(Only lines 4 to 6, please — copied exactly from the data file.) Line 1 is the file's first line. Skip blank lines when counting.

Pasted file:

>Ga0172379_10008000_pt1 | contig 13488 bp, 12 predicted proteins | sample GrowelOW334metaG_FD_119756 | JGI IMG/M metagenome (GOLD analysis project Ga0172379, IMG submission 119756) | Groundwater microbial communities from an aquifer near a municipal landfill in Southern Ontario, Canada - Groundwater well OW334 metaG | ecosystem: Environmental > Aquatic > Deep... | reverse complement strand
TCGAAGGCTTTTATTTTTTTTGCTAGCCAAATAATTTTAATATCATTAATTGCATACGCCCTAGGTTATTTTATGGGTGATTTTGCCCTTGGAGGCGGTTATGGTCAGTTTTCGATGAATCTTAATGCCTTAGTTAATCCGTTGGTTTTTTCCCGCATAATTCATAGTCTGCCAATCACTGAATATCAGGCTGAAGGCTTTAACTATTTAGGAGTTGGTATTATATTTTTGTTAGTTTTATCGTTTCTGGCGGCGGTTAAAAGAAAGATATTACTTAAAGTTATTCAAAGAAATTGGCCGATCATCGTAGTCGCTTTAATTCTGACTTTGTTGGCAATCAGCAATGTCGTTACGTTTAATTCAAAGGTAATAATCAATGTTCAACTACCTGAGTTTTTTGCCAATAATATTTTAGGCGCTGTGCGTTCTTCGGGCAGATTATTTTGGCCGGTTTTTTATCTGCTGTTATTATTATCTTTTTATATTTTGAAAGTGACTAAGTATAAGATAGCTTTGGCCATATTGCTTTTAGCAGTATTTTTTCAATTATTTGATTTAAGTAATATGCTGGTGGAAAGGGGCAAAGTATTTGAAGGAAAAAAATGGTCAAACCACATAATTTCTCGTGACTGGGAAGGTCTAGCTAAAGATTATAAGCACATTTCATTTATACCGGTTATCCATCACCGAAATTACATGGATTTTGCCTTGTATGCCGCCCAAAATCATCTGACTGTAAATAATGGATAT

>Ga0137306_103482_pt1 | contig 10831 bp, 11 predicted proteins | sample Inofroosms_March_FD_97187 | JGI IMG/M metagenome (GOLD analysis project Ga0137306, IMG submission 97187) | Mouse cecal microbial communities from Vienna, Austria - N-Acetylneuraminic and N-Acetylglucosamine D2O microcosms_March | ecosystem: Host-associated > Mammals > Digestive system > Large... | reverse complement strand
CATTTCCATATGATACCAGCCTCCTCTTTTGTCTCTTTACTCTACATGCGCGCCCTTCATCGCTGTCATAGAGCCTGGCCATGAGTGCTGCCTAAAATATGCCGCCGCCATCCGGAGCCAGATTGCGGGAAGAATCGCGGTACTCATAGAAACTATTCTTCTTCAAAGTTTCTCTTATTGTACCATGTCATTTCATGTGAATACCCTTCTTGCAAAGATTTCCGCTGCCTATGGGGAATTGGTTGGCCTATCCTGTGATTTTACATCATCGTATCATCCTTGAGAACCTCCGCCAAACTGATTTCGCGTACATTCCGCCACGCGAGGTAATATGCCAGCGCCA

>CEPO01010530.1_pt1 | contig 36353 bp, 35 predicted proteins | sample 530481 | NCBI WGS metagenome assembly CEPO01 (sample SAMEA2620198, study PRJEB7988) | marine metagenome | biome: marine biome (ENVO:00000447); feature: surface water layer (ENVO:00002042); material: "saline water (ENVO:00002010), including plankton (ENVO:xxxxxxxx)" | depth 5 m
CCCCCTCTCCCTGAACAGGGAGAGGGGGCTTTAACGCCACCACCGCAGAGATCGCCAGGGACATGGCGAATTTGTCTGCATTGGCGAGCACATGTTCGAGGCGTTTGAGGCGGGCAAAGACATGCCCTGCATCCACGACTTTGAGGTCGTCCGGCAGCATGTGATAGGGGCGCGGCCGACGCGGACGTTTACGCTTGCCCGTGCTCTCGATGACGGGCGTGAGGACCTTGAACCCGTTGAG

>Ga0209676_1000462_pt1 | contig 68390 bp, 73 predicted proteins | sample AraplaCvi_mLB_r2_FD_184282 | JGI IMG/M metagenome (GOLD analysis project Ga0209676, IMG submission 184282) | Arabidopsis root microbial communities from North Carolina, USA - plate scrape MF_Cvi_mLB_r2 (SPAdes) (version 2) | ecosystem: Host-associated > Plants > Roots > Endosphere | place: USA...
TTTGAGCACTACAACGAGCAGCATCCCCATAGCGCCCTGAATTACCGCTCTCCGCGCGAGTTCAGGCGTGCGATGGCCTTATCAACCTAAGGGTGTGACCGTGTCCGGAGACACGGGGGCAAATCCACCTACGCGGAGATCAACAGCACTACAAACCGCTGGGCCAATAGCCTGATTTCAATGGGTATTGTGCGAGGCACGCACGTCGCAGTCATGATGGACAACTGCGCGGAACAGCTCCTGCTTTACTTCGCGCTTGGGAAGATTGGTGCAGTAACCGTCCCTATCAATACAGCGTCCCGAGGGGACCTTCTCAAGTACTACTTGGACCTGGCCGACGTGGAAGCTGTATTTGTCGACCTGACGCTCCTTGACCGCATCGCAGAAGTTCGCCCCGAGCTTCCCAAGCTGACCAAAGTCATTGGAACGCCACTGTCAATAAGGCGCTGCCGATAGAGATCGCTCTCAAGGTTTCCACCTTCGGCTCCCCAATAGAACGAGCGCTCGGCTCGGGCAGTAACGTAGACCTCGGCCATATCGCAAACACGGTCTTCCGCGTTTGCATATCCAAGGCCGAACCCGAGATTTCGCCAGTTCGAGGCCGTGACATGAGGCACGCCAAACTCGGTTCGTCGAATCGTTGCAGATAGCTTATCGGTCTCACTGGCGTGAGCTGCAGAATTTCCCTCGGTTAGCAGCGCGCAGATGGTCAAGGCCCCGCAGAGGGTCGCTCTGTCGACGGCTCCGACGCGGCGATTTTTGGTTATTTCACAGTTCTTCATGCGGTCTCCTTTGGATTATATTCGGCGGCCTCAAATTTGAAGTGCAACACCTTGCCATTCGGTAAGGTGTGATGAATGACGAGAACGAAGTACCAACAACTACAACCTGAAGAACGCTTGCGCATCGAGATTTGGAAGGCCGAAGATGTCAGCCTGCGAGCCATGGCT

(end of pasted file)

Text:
CATTTCCATATGATACCAGCCTCCTCTTTTGTCTCTTTACTCTACATGCGCGCCCTTCATCGCTGTCATAGAGCCTGGCCATGAGTGCTGCCTAAAATATGCCGCCGCCATCCGGAGCCAGATTGCGGGAAGAATCGCGGTACTCATAGAAACTATTCTTCTTCAAAGTTTCTCTTATTGTACCATGTCATTTCATGTGAATACCCTTCTTGCAAAGATTTCCGCTGCCTATGGGGAATTGGTTGGCCTATCCTGTGATTTTACATCATCGTATCATCCTTGAGAACCTCCGCCAAACTGATTTCGCGTACATTCCGCCACGCGAGGTAATATGCCAGCGCCA

>CEPO01010530.1_pt1 | contig 36353 bp, 35 predicted proteins | sample 530481 | NCBI WGS metagenome assembly CEPO01 (sample SAMEA2620198, study PRJEB7988) | marine metagenome | biome: marine biome (ENVO:00000447); feature: surface water layer (ENVO:00002042); material: "saline water (ENVO:00002010), including plankton (ENVO:xxxxxxxx)" | depth 5 m
CCCCCTCTCCCTGAACAGGGAGAGGGGGCTTTAACGCCACCACCGCAGAGATCGCCAGGGACATGGCGAATTTGTCTGCATTGGCGAGCACATGTTCGAGGCGTTTGAGGCGGGCAAAGACATGCCCTGCATCCACGACTTTGAGGTCGTCCGGCAGCATGTGATAGGGGCGCGGCCGACGCGGACGTTTACGCTTGCCCGTGCTCTCGATGACGGGCGTGAGGACCTTGAACCCGTTGAG